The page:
HACKENSACK, N.J. (PIX11) — Five workers at a Hackensack mall are recovering after suffering an apparent fentanyl overdose Wednesday, leaving four of them hospitalized, officials said.

Police and firefighters answering an emergency call at 5:30 Wednesday evening found the workers, all women between the ages of 29 and 41, unresponsive at the Shops at Riverside mall, according to authorities.

Capt. Michael Antista, the commanding officer of the units that responded Wednesday evening, described the scene at a news conference on Thursday afternoon.

Antista said that when first responders arrived, they “observed civilians performing lifesaving measures, including CPR, on at least two of the victims.”

Hackensack police officers and firefighters stepped in immediately and administered Narcan and performed CPR further, reviving all five of the women, according to Antista.

They rushed four of the women to Hackensack University Medical Center, the main trauma center in the area, while the fifth woman declined further treatment, Capt. Antista said.

Hackensack Police Director Ray Guidetti was also at the news conference. He said that it appeared the women ingested the opioid fentanyl and became unresponsive.

He said that the situation is dire. 

“It’s more about poisoning,” Guidetti said. “A lot of the folks that are victims of this don’t know what they’re taking. It may well be illicit drugs, or it may be something else, and even if it’s the illicit drugs, they have no idea they may be taking fentanyl.”

Police said that they’re still investigating how the women ingested the deadly substance. Investigators also said that evidence of another substance, which the fentanyl may have been cut into, was also found at the scene.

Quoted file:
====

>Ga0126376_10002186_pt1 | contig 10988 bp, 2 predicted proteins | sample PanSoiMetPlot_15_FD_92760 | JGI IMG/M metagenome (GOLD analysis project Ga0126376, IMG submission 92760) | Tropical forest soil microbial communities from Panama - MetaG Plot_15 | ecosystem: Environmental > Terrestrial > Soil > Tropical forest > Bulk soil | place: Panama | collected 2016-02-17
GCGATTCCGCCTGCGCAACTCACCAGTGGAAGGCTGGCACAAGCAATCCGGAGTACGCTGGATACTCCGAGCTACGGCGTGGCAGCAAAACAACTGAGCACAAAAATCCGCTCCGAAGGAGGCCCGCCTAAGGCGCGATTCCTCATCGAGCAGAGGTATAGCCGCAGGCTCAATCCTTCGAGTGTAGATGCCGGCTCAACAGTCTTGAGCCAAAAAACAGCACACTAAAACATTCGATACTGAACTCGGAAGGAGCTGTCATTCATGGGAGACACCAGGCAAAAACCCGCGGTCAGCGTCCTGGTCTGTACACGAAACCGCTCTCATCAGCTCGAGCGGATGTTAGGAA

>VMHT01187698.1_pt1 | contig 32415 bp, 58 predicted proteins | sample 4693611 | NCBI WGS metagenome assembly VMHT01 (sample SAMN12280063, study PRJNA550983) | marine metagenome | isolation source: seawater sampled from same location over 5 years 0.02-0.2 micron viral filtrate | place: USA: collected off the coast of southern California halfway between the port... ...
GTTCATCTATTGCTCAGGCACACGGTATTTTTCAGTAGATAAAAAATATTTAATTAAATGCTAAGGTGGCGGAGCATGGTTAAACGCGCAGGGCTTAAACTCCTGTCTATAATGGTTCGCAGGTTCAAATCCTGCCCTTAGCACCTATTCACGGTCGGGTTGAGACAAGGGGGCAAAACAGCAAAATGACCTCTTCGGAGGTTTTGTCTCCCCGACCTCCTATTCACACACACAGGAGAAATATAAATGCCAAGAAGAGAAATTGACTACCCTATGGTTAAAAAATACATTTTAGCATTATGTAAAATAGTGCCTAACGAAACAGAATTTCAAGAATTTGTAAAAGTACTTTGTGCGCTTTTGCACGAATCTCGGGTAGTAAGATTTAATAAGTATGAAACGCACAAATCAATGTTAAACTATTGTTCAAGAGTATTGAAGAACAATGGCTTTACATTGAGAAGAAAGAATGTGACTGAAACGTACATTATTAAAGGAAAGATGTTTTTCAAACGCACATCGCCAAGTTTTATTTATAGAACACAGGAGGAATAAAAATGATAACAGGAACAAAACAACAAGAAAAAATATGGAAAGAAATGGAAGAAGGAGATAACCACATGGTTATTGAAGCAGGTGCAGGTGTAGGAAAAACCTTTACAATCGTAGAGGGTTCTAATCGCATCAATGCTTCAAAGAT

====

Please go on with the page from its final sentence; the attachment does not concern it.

How the women came into contact with the substance in the first place is also under investigation, police said.

David Gerber, the founder and CEO of Sober At Home, one of a variety of drug addiction treatment programs he’s led for over 30 years, said that the mass overdose episode is a disturbing reminder of a larger danger.

“Fentanyl is 50 times more powerful than heroin,” Gerber said in an interview. “It’s now laced in all drugs for recreational use, from marijuana to cocaine to ecstasy. It’s everywhere.”

The commander of the unit that responded to the overdose emergency said that his officers know that truth all too well.

“Unfortunately, this is not something that officers haven’t been to before,” Antista said, “and we are equipped with Narcan, and we know how to use it,” referring to the substance that can reverse the effect or an opioid overdose.

“They did what they were taught to do,” he continued, “and they saved a life, along with these civilians that were on scene.”

Antista and Guidetti said that charges might be forthcoming in the case. 

The tri-state area has hardly been immune from the national opioid epidemic, with fentanyl involved in 80% of New York City overdose deaths in 2021, the city Department of Health and Mental Hygiene said earlier this year.